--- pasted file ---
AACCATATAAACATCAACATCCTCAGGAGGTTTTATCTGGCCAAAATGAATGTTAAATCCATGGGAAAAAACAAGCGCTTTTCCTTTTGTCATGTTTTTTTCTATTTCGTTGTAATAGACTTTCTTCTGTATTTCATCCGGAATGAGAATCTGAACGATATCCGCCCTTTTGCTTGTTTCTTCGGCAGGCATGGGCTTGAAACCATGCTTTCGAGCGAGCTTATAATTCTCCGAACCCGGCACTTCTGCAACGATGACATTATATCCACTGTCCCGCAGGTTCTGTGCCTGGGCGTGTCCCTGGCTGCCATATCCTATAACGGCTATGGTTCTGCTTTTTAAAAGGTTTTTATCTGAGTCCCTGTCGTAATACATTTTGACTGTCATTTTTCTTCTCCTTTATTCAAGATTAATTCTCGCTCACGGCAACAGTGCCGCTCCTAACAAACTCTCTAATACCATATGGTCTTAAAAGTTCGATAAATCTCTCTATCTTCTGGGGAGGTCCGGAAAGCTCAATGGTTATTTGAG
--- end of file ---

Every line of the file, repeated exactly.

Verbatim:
AACCATATAAACATCAACATCCTCAGGAGGTTTTATCTGGCCAAAATGAATGTTAAATCCATGGGAAAAAACAAGCGCTTTTCCTTTTGTCATGTTTTTTTCTATTTCGTTGTAATAGACTTTCTTCTGTATTTCATCCGGAATGAGAATCTGAACGATATCCGCCCTTTTGCTTGTTTCTTCGGCAGGCATGGGCTTGAAACCATGCTTTCGAGCGAGCTTATAATTCTCCGAACCCGGCACTTCTGCAACGATGACATTATATCCACTGTCCCGCAGGTTCTGTGCCTGGGCGTGTCCCTGGCTGCCATATCCTATAACGGCTATGGTTCTGCTTTTTAAAAGGTTTTTATCTGAGTCCCTGTCGTAATACATTTTGACTGTCATTTTTCTTCTCCTTTATTCAAGATTAATTCTCGCTCACGGCAACAGTGCCGCTCCTAACAAACTCTCTAATACCATATGGTCTTAAAAGTTCGATAAATCTCTCTATCTTCTGGGGAGGTCCGGAAAGCTCAATGGTTATTTGAG